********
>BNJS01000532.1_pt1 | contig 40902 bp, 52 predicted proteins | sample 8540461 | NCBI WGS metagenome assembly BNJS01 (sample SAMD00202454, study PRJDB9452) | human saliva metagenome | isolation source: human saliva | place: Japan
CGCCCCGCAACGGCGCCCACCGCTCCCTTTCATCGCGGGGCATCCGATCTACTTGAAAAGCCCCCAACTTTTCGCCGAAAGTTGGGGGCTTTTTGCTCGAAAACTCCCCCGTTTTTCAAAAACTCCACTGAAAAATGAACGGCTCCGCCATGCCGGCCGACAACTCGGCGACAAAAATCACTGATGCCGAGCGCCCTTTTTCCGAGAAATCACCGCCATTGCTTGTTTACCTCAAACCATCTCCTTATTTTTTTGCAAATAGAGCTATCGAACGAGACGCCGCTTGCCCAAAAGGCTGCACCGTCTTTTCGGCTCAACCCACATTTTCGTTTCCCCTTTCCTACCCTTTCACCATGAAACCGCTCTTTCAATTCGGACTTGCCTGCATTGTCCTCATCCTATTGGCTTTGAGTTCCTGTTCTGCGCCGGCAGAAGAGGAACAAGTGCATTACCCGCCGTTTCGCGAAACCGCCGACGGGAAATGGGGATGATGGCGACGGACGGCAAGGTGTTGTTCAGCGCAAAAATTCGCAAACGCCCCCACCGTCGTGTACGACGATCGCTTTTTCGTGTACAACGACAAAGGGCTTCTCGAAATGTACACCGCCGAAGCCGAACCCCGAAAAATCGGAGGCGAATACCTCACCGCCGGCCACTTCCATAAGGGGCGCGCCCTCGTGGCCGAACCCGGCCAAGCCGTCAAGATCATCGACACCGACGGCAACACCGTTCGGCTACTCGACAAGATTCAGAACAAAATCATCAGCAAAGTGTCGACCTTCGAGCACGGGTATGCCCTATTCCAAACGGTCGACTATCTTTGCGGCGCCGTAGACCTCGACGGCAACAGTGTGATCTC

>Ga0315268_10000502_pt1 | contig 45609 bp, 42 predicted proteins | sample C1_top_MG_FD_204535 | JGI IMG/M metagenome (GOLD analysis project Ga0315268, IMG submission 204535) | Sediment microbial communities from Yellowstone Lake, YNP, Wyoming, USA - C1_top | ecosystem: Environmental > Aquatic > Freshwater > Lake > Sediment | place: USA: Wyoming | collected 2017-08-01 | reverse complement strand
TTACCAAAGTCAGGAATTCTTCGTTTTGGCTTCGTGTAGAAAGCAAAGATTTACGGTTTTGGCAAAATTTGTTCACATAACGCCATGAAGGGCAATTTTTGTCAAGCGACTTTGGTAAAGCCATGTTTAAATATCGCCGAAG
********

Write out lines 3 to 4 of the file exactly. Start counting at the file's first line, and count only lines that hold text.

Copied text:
>Ga0315268_10000502_pt1 | contig 45609 bp, 42 predicted proteins | sample C1_top_MG_FD_204535 | JGI IMG/M metagenome (GOLD analysis project Ga0315268, IMG submission 204535) | Sediment microbial communities from Yellowstone Lake, YNP, Wyoming, USA - C1_top | ecosystem: Environmental > Aquatic > Freshwater > Lake > Sediment | place: USA: Wyoming | collected 2017-08-01 | reverse complement strand
TTACCAAAGTCAGGAATTCTTCGTTTTGGCTTCGTGTAGAAAGCAAAGATTTACGGTTTTGGCAAAATTTGTTCACATAACGCCATGAAGGGCAATTTTTGTCAAGCGACTTTGGTAAAGCCATGTTTAAATATCGCCGAAG